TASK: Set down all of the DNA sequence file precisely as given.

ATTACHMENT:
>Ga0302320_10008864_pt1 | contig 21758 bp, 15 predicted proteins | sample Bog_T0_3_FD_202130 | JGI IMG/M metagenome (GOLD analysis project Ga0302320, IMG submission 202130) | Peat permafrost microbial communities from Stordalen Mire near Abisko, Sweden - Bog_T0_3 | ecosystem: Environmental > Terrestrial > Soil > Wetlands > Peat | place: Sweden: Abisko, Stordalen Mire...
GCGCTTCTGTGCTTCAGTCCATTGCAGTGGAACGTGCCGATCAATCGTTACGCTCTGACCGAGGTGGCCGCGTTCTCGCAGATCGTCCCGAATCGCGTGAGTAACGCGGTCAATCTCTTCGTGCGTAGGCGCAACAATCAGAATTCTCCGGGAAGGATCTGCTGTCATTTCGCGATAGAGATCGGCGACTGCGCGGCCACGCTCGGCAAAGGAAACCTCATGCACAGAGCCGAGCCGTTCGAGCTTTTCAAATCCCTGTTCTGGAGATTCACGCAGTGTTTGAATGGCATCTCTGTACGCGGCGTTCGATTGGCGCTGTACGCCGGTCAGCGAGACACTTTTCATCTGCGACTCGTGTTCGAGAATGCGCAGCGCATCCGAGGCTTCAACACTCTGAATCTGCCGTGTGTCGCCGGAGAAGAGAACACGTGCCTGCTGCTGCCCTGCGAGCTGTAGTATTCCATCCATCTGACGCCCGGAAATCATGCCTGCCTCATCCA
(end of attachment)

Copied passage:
>Ga0302320_10008864_pt1 | contig 21758 bp, 15 predicted proteins | sample Bog_T0_3_FD_202130 | JGI IMG/M metagenome (GOLD analysis project Ga0302320, IMG submission 202130) | Peat permafrost microbial communities from Stordalen Mire near Abisko, Sweden - Bog_T0_3 | ecosystem: Environmental > Terrestrial > Soil > Wetlands > Peat | place: Sweden: Abisko, Stordalen Mire...
GCGCTTCTGTGCTTCAGTCCATTGCAGTGGAACGTGCCGATCAATCGTTACGCTCTGACCGAGGTGGCCGCGTTCTCGCAGATCGTCCCGAATCGCGTGAGTAACGCGGTCAATCTCTTCGTGCGTAGGCGCAACAATCAGAATTCTCCGGGAAGGATCTGCTGTCATTTCGCGATAGAGATCGGCGACTGCGCGGCCACGCTCGGCAAAGGAAACCTCATGCACAGAGCCGAGCCGTTCGAGCTTTTCAAATCCCTGTTCTGGAGATTCACGCAGTGTTTGAATGGCATCTCTGTACGCGGCGTTCGATTGGCGCTGTACGCCGGTCAGCGAGACACTTTTCATCTGCGACTCGTGTTCGAGAATGCGCAGCGCATCCGAGGCTTCAACACTCTGAATCTGCCGTGTGTCGCCGGAGAAGAGAACACGTGCCTGCTGCTGCCCTGCGAGCTGTAGTATTCCATCCATCTGACGCCCGGAAATCATGCCTGCCTCATCCA